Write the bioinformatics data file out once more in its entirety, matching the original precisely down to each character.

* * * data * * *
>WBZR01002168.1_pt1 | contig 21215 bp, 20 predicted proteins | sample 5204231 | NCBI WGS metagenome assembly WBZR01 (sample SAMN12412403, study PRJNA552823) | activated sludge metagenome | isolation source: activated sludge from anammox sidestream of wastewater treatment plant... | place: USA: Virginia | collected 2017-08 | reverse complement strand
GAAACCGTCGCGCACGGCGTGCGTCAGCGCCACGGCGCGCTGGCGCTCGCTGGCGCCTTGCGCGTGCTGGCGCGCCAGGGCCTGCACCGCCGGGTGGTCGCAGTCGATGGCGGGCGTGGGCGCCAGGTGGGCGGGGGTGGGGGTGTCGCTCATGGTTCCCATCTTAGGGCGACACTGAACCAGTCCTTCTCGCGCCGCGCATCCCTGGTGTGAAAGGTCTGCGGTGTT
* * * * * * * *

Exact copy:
>WBZR01002168.1_pt1 | contig 21215 bp, 20 predicted proteins | sample 5204231 | NCBI WGS metagenome assembly WBZR01 (sample SAMN12412403, study PRJNA552823) | activated sludge metagenome | isolation source: activated sludge from anammox sidestream of wastewater treatment plant... | place: USA: Virginia | collected 2017-08 | reverse complement strand
GAAACCGTCGCGCACGGCGTGCGTCAGCGCCACGGCGCGCTGGCGCTCGCTGGCGCCTTGCGCGTGCTGGCGCGCCAGGGCCTGCACCGCCGGGTGGTCGCAGTCGATGGCGGGCGTGGGCGCCAGGTGGGCGGGGGTGGGGGTGTCGCTCATGGTTCCCATCTTAGGGCGACACTGAACCAGTCCTTCTCGCGCCGCGCATCCCTGGTGTGAAAGGTCTGCGGTGTT